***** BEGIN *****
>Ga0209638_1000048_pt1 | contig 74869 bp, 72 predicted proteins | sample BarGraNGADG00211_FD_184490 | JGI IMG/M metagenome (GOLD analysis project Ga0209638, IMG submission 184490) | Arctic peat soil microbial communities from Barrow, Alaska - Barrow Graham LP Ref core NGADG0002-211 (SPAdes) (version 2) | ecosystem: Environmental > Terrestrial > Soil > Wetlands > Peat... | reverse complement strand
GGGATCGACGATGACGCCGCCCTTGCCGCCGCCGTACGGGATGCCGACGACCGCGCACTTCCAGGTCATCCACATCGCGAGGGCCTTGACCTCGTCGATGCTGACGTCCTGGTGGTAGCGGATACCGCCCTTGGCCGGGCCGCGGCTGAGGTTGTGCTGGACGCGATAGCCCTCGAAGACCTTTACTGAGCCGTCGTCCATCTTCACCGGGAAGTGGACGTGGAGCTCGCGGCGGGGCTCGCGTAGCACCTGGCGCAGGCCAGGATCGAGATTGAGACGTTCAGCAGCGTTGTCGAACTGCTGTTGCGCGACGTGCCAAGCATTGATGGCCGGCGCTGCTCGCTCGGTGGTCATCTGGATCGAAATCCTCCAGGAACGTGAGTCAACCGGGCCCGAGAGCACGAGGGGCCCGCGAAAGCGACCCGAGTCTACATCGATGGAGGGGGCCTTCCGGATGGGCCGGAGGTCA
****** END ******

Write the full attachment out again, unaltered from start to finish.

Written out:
>Ga0209638_1000048_pt1 | contig 74869 bp, 72 predicted proteins | sample BarGraNGADG00211_FD_184490 | JGI IMG/M metagenome (GOLD analysis project Ga0209638, IMG submission 184490) | Arctic peat soil microbial communities from Barrow, Alaska - Barrow Graham LP Ref core NGADG0002-211 (SPAdes) (version 2) | ecosystem: Environmental > Terrestrial > Soil > Wetlands > Peat... | reverse complement strand
GGGATCGACGATGACGCCGCCCTTGCCGCCGCCGTACGGGATGCCGACGACCGCGCACTTCCAGGTCATCCACATCGCGAGGGCCTTGACCTCGTCGATGCTGACGTCCTGGTGGTAGCGGATACCGCCCTTGGCCGGGCCGCGGCTGAGGTTGTGCTGGACGCGATAGCCCTCGAAGACCTTTACTGAGCCGTCGTCCATCTTCACCGGGAAGTGGACGTGGAGCTCGCGGCGGGGCTCGCGTAGCACCTGGCGCAGGCCAGGATCGAGATTGAGACGTTCAGCAGCGTTGTCGAACTGCTGTTGCGCGACGTGCCAAGCATTGATGGCCGGCGCTGCTCGCTCGGTGGTCATCTGGATCGAAATCCTCCAGGAACGTGAGTCAACCGGGCCCGAGAGCACGAGGGGCCCGCGAAAGCGACCCGAGTCTACATCGATGGAGGGGGCCTTCCGGATGGGCCGGAGGTCA